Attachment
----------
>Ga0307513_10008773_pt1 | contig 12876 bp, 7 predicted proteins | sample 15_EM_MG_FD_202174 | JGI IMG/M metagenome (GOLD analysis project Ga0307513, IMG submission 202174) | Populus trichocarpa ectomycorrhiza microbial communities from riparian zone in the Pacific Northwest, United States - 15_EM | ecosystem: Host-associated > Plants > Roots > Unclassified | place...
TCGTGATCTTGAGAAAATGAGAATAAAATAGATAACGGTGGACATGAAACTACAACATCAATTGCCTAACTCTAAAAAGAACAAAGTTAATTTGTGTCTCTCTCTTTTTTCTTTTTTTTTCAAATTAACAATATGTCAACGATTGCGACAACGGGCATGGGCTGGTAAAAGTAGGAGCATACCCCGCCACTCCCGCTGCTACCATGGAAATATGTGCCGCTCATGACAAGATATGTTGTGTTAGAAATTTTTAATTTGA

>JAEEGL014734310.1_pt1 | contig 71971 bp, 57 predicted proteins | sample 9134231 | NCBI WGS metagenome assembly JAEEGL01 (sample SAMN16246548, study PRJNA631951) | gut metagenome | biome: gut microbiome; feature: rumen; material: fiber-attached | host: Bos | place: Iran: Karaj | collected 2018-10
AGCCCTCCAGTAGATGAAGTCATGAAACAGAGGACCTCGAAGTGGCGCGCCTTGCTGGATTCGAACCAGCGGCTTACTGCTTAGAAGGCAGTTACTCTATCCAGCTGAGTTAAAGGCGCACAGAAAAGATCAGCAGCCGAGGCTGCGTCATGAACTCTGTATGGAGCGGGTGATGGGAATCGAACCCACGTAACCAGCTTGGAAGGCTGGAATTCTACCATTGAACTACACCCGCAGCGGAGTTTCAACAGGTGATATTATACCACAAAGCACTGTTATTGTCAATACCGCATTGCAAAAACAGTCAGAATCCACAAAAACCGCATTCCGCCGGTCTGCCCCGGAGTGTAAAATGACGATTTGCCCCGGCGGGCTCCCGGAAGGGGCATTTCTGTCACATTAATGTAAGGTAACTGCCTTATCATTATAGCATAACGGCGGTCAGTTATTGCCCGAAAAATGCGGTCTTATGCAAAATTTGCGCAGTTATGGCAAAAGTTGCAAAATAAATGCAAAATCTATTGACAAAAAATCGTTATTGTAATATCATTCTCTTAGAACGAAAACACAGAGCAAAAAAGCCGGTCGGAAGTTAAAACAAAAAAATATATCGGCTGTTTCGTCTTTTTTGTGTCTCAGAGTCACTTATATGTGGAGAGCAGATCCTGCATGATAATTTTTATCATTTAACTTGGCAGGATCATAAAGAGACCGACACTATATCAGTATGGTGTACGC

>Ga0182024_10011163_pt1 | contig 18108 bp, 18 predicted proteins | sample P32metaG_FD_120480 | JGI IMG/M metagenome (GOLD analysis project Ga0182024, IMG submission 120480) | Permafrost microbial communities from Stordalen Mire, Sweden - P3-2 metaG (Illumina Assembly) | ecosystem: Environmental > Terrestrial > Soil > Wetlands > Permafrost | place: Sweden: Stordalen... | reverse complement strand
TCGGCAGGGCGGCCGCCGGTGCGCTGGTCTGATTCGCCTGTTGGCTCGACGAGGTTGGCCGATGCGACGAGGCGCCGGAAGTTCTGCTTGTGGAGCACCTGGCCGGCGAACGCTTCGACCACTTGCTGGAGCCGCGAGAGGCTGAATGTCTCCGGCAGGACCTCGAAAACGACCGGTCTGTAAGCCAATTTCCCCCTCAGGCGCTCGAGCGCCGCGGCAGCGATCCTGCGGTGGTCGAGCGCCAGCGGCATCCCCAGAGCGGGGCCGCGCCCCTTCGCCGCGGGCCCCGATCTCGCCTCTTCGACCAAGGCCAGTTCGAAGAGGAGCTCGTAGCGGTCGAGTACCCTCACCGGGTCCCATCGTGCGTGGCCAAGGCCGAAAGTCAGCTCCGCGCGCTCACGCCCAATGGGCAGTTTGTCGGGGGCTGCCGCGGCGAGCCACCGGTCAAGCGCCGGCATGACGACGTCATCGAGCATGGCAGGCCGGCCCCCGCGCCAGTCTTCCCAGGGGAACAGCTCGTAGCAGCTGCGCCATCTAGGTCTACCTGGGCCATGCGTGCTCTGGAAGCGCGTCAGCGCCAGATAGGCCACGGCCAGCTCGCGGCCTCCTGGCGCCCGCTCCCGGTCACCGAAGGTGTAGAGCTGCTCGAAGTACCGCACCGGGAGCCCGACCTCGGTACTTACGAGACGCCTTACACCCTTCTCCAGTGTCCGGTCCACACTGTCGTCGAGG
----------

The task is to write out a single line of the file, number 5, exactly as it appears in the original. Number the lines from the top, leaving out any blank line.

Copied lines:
>Ga0182024_10011163_pt1 | contig 18108 bp, 18 predicted proteins | sample P32metaG_FD_120480 | JGI IMG/M metagenome (GOLD analysis project Ga0182024, IMG submission 120480) | Permafrost microbial communities from Stordalen Mire, Sweden - P3-2 metaG (Illumina Assembly) | ecosystem: Environmental > Terrestrial > Soil > Wetlands > Permafrost | place: Sweden: Stordalen... | reverse complement strand